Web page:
For Bernard Lagat, the 5000 meters is destiny, by Dick Patrick, note by Larry Eder

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Dick Patrick wrote his piece on Bernard Lagat and the 5,000 meters. Dick told me at dinner on Wednesday night, "This article is about Bernard. Please get it posted as soon as possible. It should be read before the 5,000 meter on Thursday night."

We ask you to pass this one around. The bottom line is this. For Bernard Lagat, all of 36, this
2012 Olympic Trials is his road to London. This is, probably, his last Olympics. For Bernard, there is some urgency, and some pressure as he takes on Lopez Lomong, Galen Rupp and Andy Bumbalough, to name a few.

Our guess? Bernard Lagat should make the team and in London, it should be Lagat, Farah and a few others, fighting for the medals.

Lagat is tough. He just ran 3:34 to win the 1,500 meters at the adidas GP, on June 9. In less than 24 hours, it will come to the final of the 5,000 meters, and we will know, if Bernard Lagat makes the 2012 US Olympic team.



Lagat_BernardQ1b-OlyT12.jpgBernard Lagat, 2012 U.S. Olympic Trials, 5000m Qualifying Round
Photo by PhotoRun.ne
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By Dick Patrick

EUGENE, Oregon
June 27, 2012


At 37 and a world-class middle-distance runner for 13 years,  Bernard Lagat has been forced to make concessions to age. The Kenyan turned American, who has Olympic silver (2004) and bronze (2000) medals in the 1,500 meters, no longer considers himself a miler.

That idea was confirmed three weeks ago when he finished 14th in the mile at the Prefontaine Classic in Eugene. "I felt like, 'Am I in the race or not?'" said Lagat, once known for pushing the pace. "It's one of those things I can't do now."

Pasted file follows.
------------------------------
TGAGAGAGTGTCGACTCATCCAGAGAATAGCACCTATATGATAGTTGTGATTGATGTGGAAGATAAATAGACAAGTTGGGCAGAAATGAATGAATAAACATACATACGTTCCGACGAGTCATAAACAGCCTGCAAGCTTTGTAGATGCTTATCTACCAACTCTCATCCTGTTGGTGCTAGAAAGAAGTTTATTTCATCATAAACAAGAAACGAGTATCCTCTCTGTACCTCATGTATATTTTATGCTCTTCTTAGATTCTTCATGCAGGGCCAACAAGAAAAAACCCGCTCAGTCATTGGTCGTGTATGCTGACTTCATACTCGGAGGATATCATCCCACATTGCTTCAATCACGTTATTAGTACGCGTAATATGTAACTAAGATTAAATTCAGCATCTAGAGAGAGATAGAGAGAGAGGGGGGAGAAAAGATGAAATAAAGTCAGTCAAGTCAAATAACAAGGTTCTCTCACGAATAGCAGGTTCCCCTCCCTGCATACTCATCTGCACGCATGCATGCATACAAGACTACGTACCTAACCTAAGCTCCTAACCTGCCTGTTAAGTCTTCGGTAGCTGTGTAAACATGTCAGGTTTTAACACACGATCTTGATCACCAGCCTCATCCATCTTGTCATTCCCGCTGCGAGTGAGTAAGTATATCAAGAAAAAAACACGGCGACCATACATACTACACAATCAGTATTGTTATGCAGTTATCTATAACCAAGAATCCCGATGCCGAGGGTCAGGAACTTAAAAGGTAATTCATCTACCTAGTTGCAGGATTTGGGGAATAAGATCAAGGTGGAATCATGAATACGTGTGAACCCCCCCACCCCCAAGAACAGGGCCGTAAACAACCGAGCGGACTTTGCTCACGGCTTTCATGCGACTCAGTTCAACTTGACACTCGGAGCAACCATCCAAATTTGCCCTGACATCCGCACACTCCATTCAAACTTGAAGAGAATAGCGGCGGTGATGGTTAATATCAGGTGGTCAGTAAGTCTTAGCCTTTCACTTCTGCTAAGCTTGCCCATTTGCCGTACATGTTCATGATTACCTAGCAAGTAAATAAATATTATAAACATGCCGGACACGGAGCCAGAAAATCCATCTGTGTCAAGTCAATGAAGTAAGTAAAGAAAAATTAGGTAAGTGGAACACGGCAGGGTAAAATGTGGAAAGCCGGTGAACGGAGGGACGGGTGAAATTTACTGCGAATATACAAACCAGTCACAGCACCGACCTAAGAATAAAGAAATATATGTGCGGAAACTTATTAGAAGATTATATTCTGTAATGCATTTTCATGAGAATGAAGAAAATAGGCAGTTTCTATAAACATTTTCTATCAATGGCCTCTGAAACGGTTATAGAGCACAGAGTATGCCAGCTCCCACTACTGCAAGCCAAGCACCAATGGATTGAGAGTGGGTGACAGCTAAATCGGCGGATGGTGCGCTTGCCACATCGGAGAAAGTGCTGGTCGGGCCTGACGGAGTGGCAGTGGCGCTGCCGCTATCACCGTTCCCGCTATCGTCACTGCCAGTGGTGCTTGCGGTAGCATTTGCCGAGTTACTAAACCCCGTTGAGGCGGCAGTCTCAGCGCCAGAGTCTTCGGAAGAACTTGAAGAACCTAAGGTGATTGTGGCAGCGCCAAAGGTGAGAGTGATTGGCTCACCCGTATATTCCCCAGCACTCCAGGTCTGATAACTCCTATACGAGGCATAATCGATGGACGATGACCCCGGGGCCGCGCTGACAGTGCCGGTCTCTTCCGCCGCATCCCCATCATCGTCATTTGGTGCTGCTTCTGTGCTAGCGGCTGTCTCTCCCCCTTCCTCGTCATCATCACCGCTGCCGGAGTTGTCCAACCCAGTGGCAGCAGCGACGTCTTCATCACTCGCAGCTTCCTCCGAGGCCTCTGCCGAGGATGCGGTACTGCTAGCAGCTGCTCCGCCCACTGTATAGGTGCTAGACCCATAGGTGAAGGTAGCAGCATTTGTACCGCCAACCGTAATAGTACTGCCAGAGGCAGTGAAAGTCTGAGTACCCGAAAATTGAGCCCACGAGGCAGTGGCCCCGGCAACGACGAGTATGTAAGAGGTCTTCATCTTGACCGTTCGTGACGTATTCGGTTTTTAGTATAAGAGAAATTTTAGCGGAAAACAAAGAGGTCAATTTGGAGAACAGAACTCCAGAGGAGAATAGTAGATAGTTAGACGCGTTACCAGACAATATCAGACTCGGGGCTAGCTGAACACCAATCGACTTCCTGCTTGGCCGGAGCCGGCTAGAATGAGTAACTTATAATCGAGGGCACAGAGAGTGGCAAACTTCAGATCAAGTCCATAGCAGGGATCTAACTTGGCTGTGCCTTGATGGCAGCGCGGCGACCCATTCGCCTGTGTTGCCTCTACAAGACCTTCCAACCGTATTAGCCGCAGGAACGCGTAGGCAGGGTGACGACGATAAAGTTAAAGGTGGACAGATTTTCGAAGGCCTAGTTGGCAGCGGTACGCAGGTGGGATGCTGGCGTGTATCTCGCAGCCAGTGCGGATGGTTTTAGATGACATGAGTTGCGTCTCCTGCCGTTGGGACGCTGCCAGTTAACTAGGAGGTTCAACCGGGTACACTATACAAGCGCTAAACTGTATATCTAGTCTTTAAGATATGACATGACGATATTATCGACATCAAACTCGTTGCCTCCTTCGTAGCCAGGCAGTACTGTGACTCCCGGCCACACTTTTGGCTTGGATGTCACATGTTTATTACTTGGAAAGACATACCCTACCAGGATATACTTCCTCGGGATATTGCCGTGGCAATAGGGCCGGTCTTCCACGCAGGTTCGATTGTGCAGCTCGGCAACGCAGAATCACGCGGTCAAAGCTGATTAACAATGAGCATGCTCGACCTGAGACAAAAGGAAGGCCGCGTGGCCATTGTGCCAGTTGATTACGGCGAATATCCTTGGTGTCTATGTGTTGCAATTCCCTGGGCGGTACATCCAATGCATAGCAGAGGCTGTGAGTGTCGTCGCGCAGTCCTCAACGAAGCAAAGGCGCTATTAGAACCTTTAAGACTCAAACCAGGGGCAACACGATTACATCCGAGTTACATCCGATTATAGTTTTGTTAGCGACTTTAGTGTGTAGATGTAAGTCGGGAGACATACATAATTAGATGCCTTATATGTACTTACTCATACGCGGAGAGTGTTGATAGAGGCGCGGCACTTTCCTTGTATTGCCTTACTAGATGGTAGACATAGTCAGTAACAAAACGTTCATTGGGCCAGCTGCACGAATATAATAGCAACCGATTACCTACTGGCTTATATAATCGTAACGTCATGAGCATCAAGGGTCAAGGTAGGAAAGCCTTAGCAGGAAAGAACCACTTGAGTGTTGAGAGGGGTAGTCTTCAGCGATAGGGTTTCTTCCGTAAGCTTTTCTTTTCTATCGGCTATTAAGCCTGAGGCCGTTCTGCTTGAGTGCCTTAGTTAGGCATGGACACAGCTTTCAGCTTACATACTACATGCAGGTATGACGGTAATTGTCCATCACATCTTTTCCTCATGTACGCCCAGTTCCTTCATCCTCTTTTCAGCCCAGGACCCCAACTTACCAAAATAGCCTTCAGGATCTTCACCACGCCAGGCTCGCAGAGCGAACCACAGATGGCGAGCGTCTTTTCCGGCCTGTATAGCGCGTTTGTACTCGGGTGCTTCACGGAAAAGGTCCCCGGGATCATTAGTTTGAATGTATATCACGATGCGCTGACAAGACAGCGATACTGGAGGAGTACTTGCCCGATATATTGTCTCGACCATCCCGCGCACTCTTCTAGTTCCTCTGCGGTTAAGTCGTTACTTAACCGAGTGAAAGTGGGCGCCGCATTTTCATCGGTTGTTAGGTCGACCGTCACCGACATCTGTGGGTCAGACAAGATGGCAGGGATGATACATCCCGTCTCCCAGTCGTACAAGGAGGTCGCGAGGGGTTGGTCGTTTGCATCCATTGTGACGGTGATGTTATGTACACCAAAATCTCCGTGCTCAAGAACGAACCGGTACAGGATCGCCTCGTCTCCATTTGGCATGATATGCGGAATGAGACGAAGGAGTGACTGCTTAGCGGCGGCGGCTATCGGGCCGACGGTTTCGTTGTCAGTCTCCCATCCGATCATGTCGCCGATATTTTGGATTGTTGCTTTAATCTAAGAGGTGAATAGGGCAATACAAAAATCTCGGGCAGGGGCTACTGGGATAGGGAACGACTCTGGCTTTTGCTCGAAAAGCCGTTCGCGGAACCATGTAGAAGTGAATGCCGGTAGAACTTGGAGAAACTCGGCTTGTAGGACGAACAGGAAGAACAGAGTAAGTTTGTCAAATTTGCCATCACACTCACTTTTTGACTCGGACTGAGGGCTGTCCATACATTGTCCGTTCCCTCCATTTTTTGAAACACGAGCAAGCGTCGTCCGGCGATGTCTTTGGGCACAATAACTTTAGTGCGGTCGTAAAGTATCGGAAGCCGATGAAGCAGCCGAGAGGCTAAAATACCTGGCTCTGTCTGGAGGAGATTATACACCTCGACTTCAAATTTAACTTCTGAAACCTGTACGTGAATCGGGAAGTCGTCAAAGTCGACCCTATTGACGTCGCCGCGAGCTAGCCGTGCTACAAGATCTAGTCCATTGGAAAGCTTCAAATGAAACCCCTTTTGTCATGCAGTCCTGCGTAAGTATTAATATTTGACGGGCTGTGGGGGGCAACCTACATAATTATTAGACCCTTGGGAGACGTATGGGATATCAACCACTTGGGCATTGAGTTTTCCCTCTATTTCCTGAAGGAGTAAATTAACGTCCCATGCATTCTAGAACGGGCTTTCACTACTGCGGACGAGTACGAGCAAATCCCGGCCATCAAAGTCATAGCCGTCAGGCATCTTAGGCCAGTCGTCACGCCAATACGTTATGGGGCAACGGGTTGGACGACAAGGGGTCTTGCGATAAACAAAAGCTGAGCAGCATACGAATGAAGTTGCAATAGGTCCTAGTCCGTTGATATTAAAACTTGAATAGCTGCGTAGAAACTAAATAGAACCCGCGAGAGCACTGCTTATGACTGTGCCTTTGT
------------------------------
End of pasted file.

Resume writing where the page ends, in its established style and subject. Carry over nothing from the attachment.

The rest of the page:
So, after years of doubling at major international meets and U.S. championships, Lagat is running only the 5,000 at the U.S. Olympic Track & Field Trials, which resume Thursday with the 5,000 final after consecutive rest days. He's a heavy favorite to make his fourth Olympic team, his second for the U.S., in a race that includes promising young talents such as Galen Rupp, 26, coming off a win Friday in the Trials 10,000, and Lopez Lomong, 27, a 1,500 runner who has moved up in distance. The field also includes Lagat's younger brother, Robert Cheseret, 28.

It's the differences in the expected contenders' styles more than age that could result in a suspenseful race. If Rupp pushes it early, can Lagat and others go with him? If it turns into a slow, tactical race will Lomong be able to outkick everyone?

Lagat has always had answers, enabling him to be a threat to win if the race is slow or fast or if he runs from the front or the rear. Though his 1,500 abilities have diminished, his confidence at 5,000 has not. He and James Li, his coach for 16 years, have imagined various race scenarios and trained for them.

"Coming here I feel like I've been training very well, at about 90% now," said Lagat, who has resided in the U.S. since 1996 when he attended Washington State and became a U.S. citizen in 2004. "I don't want to be at the peak now. If I'm training at 90% and can use all the strength and speed I've built, I feel comfortable going in there and executing it well. It doesn't matter the kind of race it's going to be, I'm going to be ready. If it's going to be fast or slow, I'll be in the mix and make sure I'll just run strong."

Lagat has a sense of urgency. He says there won't be any Olympics for him after 2012. Despite his glittering resume - seven U.S. records, the two Olympic medals, six world championships medals including the 1,500/5000 double gold in 2007 - he considers his lack of an Olympic gold a glaring omission.

"I want to make this team," he said. "When I make this team, I just want to run for the gold. There's nothing else. I'm not going to run for the second spot. (Gold) would define me. Did I do the best? Yes, if I win. If I didn't get it, well, I tried.

"I've been on this journey for a long time and (the Olympic gold) is something that has been missing. Along the way there have been ups and down, people who have supported me without any reservation. They've been there for me. If I won, I wouldn't feel like I won. We have all one. We would have gotten what we wanted. It's not for me but for everybody."

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